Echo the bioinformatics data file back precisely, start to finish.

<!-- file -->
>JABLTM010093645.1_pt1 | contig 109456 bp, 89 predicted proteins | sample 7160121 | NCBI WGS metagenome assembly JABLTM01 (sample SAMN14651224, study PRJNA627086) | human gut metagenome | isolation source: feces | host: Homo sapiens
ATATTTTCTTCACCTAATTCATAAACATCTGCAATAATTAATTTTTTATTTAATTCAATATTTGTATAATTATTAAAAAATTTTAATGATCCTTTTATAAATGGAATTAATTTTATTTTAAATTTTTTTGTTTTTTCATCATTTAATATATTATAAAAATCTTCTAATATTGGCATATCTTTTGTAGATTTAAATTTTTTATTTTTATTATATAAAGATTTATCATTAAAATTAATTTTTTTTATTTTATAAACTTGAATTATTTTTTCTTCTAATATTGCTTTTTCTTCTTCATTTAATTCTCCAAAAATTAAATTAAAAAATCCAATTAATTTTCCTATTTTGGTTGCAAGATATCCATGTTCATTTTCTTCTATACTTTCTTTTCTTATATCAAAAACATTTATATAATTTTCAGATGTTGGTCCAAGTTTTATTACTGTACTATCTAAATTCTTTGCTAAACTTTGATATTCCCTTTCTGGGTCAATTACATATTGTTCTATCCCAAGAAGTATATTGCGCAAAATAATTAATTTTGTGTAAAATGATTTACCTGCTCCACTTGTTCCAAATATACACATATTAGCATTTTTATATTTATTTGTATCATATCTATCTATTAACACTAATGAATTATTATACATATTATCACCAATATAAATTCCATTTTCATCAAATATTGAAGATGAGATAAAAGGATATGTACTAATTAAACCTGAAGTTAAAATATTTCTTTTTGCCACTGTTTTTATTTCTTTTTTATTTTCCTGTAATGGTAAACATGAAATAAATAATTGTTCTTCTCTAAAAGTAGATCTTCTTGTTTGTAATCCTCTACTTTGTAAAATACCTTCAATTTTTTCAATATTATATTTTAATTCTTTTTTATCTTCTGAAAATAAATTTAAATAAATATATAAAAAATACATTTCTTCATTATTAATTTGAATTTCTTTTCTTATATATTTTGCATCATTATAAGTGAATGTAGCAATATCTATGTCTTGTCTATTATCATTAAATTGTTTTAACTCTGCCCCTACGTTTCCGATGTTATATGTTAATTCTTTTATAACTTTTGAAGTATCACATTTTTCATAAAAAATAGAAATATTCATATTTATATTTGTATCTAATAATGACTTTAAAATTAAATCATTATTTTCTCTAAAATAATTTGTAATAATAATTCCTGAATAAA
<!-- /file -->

>JABLTM010093645.1_pt1 | contig 109456 bp, 89 predicted proteins | sample 7160121 | NCBI WGS metagenome assembly JABLTM01 (sample SAMN14651224, study PRJNA627086) | human gut metagenome | isolation source: feces | host: Homo sapiens
ATATTTTCTTCACCTAATTCATAAACATCTGCAATAATTAATTTTTTATTTAATTCAATATTTGTATAATTATTAAAAAATTTTAATGATCCTTTTATAAATGGAATTAATTTTATTTTAAATTTTTTTGTTTTTTCATCATTTAATATATTATAAAAATCTTCTAATATTGGCATATCTTTTGTAGATTTAAATTTTTTATTTTTATTATATAAAGATTTATCATTAAAATTAATTTTTTTTATTTTATAAACTTGAATTATTTTTTCTTCTAATATTGCTTTTTCTTCTTCATTTAATTCTCCAAAAATTAAATTAAAAAATCCAATTAATTTTCCTATTTTGGTTGCAAGATATCCATGTTCATTTTCTTCTATACTTTCTTTTCTTATATCAAAAACATTTATATAATTTTCAGATGTTGGTCCAAGTTTTATTACTGTACTATCTAAATTCTTTGCTAAACTTTGATATTCCCTTTCTGGGTCAATTACATATTGTTCTATCCCAAGAAGTATATTGCGCAAAATAATTAATTTTGTGTAAAATGATTTACCTGCTCCACTTGTTCCAAATATACACATATTAGCATTTTTATATTTATTTGTATCATATCTATCTATTAACACTAATGAATTATTATACATATTATCACCAATATAAATTCCATTTTCATCAAATATTGAAGATGAGATAAAAGGATATGTACTAATTAAACCTGAAGTTAAAATATTTCTTTTTGCCACTGTTTTTATTTCTTTTTTATTTTCCTGTAATGGTAAACATGAAATAAATAATTGTTCTTCTCTAAAAGTAGATCTTCTTGTTTGTAATCCTCTACTTTGTAAAATACCTTCAATTTTTTCAATATTATATTTTAATTCTTTTTTATCTTCTGAAAATAAATTTAAATAAATATATAAAAAATACATTTCTTCATTATTAATTTGAATTTCTTTTCTTATATATTTTGCATCATTATAAGTGAATGTAGCAATATCTATGTCTTGTCTATTATCATTAAATTGTTTTAACTCTGCCCCTACGTTTCCGATGTTATATGTTAATTCTTTTATAACTTTTGAAGTATCACATTTTTCATAAAAAATAGAAATATTCATATTTATATTTGTATCTAATAATGACTTTAAAATTAAATCATTATTTTCTCTAAAATAATTTGTAATAATAATTCCTGAATAAA